Despite recent closures, city leaders say Salinas’ business district is on the upswing.
Thursday, May 24, 2007
Comedian George Lopez will be the star of opening night at the Fox Theater in Oldtown Salinas this Friday and Saturday, May 25 and 26. He’ll even be the designated ribbon-cutter at a 3pm ceremony Friday for the Fox’s grand opening. But for city leaders and the 86-year-old theater’s owners Tim Treadway and Anthony Lane, the night is about more than the megawatt star’s performance: It’s another shot at change for Oldtown.
Lately, the area’s seemingly repetitive business closures have grabbed the headlines. There’s more retail space available on Main Street and the surrounding streets than at any other time in recent history. Salinas Mayor Dennis Donohue and Redevelopment Agency Director Alan Stumpf, however, say it’s simply a time of reinvention for the city’s most notoriously struggling business district. They say new life—and business—is coming gradually to the area, a skid row of decrepit buildings just 20 years ago that city leaders hope to see morph into a charming destination spot.
“The Oldtown Association has done a great job revamping the place,” Stumpf says. “There’s the new theater, the return of the farmers market, and the 200 block has really become a haven for boutiques.”
Donohue says that despite appearances, Oldtown has been a victim of change, not failure. “I understand the symbolism of Dick Bruhn’s closing,” he says. “It’s a landmark in this town and has been for decades. But it’s important to step back and look at the big picture. The old is giving way to the new. It was bound to happen, and the process isn’t always going to be clean and precise.”
It hasn’t been clean. After 57 years in business in a stately brick building at the corner of Main and Alisal streets, Dick Bruhn’s is no more. Neither are such notables as Chicken Scratch Flats, Side Pocket Billiards, This or Die, & Everything Nice, La Perla, The Swim, El Camaron and others.
“We get a lot of incubator-type business, where someone has an idea and goes for it,” Stumpf says. “It works or it doesn’t.”
For the lucky few like Aquablue Spa, Rollick’s and the Cherry Bean coffee shops, La Fogata, Rooms In Bloom and a handful of thriving clothing stores, the future depends on foot traffic. That’s where the addition of big-crowd draws like Maya Cinemas, the farmers market, and now the Fox Theater will come into play.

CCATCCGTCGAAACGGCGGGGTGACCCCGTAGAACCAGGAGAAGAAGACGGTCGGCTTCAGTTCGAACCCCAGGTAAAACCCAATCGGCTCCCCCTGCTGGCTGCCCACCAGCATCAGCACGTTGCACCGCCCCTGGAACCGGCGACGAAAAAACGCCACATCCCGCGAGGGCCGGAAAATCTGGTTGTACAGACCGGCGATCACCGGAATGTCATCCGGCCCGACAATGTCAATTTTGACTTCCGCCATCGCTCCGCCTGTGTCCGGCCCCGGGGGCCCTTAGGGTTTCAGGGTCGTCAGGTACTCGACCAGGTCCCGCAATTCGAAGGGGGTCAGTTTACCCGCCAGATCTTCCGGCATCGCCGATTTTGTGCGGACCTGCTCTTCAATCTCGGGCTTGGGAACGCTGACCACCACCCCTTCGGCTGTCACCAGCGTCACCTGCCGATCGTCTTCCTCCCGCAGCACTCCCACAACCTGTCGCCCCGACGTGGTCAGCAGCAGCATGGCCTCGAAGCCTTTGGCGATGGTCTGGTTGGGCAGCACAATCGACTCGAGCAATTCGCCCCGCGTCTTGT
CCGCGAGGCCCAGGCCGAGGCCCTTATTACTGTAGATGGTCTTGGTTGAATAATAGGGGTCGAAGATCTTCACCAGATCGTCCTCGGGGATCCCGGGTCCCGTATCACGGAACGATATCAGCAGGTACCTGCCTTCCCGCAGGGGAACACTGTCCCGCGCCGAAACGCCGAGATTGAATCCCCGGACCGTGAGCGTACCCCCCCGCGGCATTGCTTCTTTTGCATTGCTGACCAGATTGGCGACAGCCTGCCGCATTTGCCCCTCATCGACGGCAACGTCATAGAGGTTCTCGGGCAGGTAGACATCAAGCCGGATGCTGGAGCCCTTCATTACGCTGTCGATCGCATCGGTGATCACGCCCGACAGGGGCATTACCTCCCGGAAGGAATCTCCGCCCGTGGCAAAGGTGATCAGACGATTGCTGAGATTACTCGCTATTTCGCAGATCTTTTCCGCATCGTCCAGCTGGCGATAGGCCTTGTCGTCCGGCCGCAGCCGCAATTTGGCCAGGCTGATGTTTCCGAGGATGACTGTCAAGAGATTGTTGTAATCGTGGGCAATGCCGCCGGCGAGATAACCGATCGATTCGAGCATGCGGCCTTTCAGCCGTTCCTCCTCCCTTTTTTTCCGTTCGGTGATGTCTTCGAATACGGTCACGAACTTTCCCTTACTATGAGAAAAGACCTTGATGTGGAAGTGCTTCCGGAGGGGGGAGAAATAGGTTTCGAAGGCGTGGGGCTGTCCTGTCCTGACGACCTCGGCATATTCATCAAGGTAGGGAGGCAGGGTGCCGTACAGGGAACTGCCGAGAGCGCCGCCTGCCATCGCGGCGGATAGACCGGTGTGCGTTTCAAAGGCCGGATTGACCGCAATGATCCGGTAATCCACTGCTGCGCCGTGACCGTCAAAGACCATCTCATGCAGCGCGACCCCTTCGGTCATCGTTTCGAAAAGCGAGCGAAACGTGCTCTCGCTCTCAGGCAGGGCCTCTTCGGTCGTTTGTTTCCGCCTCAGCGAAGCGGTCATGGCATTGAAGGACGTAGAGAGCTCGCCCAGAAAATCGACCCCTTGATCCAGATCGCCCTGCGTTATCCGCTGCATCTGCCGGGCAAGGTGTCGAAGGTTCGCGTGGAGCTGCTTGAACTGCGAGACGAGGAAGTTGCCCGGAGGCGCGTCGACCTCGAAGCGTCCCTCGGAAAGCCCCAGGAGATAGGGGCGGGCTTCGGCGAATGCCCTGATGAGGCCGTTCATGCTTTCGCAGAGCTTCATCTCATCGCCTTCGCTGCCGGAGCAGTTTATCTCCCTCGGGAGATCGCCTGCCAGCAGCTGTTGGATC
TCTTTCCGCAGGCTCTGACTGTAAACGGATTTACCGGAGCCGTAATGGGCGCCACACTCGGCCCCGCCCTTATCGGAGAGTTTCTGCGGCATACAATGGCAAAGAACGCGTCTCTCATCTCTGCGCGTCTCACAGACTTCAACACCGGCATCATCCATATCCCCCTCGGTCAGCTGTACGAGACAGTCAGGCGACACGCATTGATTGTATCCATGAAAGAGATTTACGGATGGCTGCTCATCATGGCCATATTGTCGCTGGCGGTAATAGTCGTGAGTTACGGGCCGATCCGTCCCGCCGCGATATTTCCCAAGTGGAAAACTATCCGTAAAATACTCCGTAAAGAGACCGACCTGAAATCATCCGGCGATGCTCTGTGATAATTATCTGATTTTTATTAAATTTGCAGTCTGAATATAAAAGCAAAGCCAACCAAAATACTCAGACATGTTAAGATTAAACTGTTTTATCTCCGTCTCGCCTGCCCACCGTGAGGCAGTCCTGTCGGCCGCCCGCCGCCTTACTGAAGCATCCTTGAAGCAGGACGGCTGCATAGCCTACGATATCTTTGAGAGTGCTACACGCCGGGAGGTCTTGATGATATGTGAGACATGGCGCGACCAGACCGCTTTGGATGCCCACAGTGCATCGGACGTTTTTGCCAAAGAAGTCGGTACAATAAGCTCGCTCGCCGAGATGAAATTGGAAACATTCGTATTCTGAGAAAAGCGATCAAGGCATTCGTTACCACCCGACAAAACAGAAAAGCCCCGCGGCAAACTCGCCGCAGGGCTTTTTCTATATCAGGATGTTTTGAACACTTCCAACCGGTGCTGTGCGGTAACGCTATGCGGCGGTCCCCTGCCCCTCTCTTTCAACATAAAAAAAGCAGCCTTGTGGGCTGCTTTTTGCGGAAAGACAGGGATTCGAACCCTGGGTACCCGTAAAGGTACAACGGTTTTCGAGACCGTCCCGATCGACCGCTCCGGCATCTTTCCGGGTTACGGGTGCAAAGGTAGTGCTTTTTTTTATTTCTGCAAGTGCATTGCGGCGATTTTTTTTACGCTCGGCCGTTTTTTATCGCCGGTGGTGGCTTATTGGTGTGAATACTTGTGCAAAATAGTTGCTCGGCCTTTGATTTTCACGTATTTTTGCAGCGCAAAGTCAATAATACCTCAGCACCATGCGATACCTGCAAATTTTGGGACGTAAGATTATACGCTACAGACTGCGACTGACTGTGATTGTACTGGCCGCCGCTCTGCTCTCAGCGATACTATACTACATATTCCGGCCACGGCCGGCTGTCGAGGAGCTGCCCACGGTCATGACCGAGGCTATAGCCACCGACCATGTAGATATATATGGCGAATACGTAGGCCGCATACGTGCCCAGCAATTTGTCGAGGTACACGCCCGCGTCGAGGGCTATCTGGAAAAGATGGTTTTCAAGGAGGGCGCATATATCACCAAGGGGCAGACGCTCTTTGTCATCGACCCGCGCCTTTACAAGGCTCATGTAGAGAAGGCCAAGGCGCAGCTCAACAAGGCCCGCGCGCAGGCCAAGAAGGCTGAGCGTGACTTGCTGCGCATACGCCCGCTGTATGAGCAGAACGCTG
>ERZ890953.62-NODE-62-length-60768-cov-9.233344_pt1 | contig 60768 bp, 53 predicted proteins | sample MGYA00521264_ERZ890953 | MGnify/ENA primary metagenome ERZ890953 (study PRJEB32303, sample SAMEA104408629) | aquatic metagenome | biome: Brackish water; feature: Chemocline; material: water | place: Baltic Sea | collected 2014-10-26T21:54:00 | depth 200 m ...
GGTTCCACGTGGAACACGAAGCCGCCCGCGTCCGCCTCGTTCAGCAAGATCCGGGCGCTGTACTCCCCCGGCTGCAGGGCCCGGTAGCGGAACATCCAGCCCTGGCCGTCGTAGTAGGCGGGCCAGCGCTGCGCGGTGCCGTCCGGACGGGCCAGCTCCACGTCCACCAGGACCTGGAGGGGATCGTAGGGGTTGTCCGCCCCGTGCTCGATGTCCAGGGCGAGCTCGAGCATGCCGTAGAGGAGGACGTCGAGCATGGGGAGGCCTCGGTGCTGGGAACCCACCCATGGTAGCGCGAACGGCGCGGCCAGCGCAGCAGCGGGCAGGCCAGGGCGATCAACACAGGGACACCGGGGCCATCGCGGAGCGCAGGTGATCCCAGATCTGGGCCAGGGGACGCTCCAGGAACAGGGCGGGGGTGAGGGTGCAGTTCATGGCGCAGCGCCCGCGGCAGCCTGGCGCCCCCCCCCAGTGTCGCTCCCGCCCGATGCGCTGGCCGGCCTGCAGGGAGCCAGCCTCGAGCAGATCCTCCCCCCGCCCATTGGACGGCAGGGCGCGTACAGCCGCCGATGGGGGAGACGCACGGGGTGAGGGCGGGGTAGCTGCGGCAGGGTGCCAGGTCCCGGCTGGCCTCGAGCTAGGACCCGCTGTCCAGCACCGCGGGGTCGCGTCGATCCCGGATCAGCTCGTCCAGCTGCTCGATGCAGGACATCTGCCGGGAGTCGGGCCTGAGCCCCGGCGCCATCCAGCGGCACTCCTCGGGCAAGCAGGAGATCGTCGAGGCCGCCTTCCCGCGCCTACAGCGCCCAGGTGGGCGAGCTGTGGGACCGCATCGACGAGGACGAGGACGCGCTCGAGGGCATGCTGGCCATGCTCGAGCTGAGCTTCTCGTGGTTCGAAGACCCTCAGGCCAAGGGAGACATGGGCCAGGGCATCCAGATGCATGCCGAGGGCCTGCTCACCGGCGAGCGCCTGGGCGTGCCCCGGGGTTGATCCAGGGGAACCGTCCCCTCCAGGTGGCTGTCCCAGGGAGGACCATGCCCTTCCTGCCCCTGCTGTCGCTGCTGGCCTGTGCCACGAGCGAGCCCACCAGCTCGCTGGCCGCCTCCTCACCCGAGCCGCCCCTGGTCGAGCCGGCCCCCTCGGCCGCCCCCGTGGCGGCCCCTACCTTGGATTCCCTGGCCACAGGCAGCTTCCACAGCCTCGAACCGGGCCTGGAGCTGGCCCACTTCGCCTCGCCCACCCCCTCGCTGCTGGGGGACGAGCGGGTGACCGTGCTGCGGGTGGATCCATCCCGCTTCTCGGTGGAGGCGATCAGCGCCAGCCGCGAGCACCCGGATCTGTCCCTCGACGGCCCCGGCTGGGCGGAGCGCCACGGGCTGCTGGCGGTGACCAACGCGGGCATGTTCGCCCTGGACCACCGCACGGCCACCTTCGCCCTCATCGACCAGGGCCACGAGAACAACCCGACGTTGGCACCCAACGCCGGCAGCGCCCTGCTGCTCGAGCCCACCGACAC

The iconic Fox Theater has been the stage for its own misfortune. In 1999, the Martin family of Hayward, who’d owned the building for decades, found themselves at a crossroads. With an out-of-code building and no money to fix it, the Fox’s future looked only as bright as the reflection on a wrecking ball.
Still, it sat. With the turn of the century—and the Paper Wing Theater’s occasional performances by a group of volunteer actors—the Fox plugged along. But by 2004, the board of directors had disbanded. At the time, the Paper Wing Theater’s owner Koly McBride told the Weekly, “Nobody cares, nobody with money or clout or political status.”
Then things changed. Planet Gemini owner Lane wanted to turn the Regency in Monterey into a comedy/night club. “The City was against it, and I was exhausted with the whole thing,” Lane says.
That’s when Lane’s friend Treadway suggested the old Fox. “It was perfect,” Lane says. “It was exactly what we needed—what Oldtown needed.”
Renovations began in February. And within weeks, Lane and Treadway got a huge break when George Lopez confirmed. Lopez would be the opening gig. Tickets went on sale last Thursday.
“We sold out in three hours,” Lane says of the 1,600 tickets. “There were eight blocks of people waiting in line for hours. People walked the Oldtown district. Everyone was shopping, eating, drinking. You could just feel the excitement from the other store owners.”
It’s just the beginning. On June 17, the Fox will host the famously raucous Mexican comedian Polo Polo. On June 22, the Fox will roll out the red carpet for Salinas native and former welterweight champion Jose Celaya, and returning prizefighter Jesus Vegas. Their opponents have not yet been determined.
“We’ve got other big name shows we haven’t confirmed yet,” Lane says. “The community can use it, too, for banquets, receptions, parties, you name it.”
Additionally, the Paper Wing Theater’s actors will perform at the Fox on a regular basis.
“I’m captivated and enthused by what [Land and Treadway] are doing over there,” Donohue says. “The quality of what they’re bringing to Oldtown will draw people not just from Salinas but from all over and put them within striking distance of restaurants and retail. I, for one, am excited.”
Lane thinks the visionaries of a century ago would approve. “This was always what this building was intended for—to bring people together.”
The number of Americans that prefer two or more shorter vacations to one long one. Equal shares say they prefer a couple of shorter vacations or several 3-to-5-day weekend trips to one long vacation, at 37 percent each. Source: Roper Starch Worldwide, Inc.